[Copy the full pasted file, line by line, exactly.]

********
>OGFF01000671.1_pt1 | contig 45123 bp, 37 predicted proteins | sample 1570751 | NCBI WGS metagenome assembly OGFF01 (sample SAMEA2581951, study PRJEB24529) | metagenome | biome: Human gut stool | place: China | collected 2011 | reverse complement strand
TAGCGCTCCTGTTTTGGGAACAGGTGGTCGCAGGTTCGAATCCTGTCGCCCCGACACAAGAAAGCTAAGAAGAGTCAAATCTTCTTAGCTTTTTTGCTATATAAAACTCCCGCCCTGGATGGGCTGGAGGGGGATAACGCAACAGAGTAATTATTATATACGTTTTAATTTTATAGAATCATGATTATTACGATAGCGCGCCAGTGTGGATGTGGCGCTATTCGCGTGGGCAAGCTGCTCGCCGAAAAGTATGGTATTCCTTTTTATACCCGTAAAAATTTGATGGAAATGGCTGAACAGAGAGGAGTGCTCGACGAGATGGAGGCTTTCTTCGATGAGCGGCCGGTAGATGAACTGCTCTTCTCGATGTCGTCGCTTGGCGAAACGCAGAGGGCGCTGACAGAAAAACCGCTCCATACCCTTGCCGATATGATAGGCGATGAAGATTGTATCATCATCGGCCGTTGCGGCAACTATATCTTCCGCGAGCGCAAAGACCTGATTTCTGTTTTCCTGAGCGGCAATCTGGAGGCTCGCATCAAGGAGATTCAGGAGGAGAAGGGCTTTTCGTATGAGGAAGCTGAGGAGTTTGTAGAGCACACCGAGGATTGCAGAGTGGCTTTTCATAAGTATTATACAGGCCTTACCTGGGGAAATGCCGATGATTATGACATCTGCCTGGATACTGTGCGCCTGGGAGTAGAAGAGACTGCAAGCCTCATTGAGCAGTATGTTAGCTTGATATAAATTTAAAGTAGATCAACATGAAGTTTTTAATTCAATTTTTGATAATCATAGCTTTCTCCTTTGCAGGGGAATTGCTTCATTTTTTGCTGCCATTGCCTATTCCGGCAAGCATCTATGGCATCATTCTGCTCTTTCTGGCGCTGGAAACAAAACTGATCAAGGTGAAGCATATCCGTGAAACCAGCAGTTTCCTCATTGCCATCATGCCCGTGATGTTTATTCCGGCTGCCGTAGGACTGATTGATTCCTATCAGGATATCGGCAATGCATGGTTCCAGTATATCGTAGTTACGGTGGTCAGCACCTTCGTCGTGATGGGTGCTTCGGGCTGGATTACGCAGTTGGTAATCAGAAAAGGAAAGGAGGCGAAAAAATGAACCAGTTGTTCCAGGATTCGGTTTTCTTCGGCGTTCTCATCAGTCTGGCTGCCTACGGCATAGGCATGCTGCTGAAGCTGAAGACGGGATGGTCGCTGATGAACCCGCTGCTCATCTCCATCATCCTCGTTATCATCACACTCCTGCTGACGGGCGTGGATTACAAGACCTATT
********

>OGFF01000671.1_pt1 | contig 45123 bp, 37 predicted proteins | sample 1570751 | NCBI WGS metagenome assembly OGFF01 (sample SAMEA2581951, study PRJEB24529) | metagenome | biome: Human gut stool | place: China | collected 2011 | reverse complement strand
TAGCGCTCCTGTTTTGGGAACAGGTGGTCGCAGGTTCGAATCCTGTCGCCCCGACACAAGAAAGCTAAGAAGAGTCAAATCTTCTTAGCTTTTTTGCTATATAAAACTCCCGCCCTGGATGGGCTGGAGGGGGATAACGCAACAGAGTAATTATTATATACGTTTTAATTTTATAGAATCATGATTATTACGATAGCGCGCCAGTGTGGATGTGGCGCTATTCGCGTGGGCAAGCTGCTCGCCGAAAAGTATGGTATTCCTTTTTATACCCGTAAAAATTTGATGGAAATGGCTGAACAGAGAGGAGTGCTCGACGAGATGGAGGCTTTCTTCGATGAGCGGCCGGTAGATGAACTGCTCTTCTCGATGTCGTCGCTTGGCGAAACGCAGAGGGCGCTGACAGAAAAACCGCTCCATACCCTTGCCGATATGATAGGCGATGAAGATTGTATCATCATCGGCCGTTGCGGCAACTATATCTTCCGCGAGCGCAAAGACCTGATTTCTGTTTTCCTGAGCGGCAATCTGGAGGCTCGCATCAAGGAGATTCAGGAGGAGAAGGGCTTTTCGTATGAGGAAGCTGAGGAGTTTGTAGAGCACACCGAGGATTGCAGAGTGGCTTTTCATAAGTATTATACAGGCCTTACCTGGGGAAATGCCGATGATTATGACATCTGCCTGGATACTGTGCGCCTGGGAGTAGAAGAGACTGCAAGCCTCATTGAGCAGTATGTTAGCTTGATATAAATTTAAAGTAGATCAACATGAAGTTTTTAATTCAATTTTTGATAATCATAGCTTTCTCCTTTGCAGGGGAATTGCTTCATTTTTTGCTGCCATTGCCTATTCCGGCAAGCATCTATGGCATCATTCTGCTCTTTCTGGCGCTGGAAACAAAACTGATCAAGGTGAAGCATATCCGTGAAACCAGCAGTTTCCTCATTGCCATCATGCCCGTGATGTTTATTCCGGCTGCCGTAGGACTGATTGATTCCTATCAGGATATCGGCAATGCATGGTTCCAGTATATCGTAGTTACGGTGGTCAGCACCTTCGTCGTGATGGGTGCTTCGGGCTGGATTACGCAGTTGGTAATCAGAAAAGGAAAGGAGGCGAAAAAATGAACCAGTTGTTCCAGGATTCGGTTTTCTTCGGCGTTCTCATCAGTCTGGCTGCCTACGGCATAGGCATGCTGCTGAAGCTGAAGACGGGATGGTCGCTGATGAACCCGCTGCTCATCTCCATCATCCTCGTTATCATCACACTCCTGCTGACGGGCGTGGATTACAAGACCTATT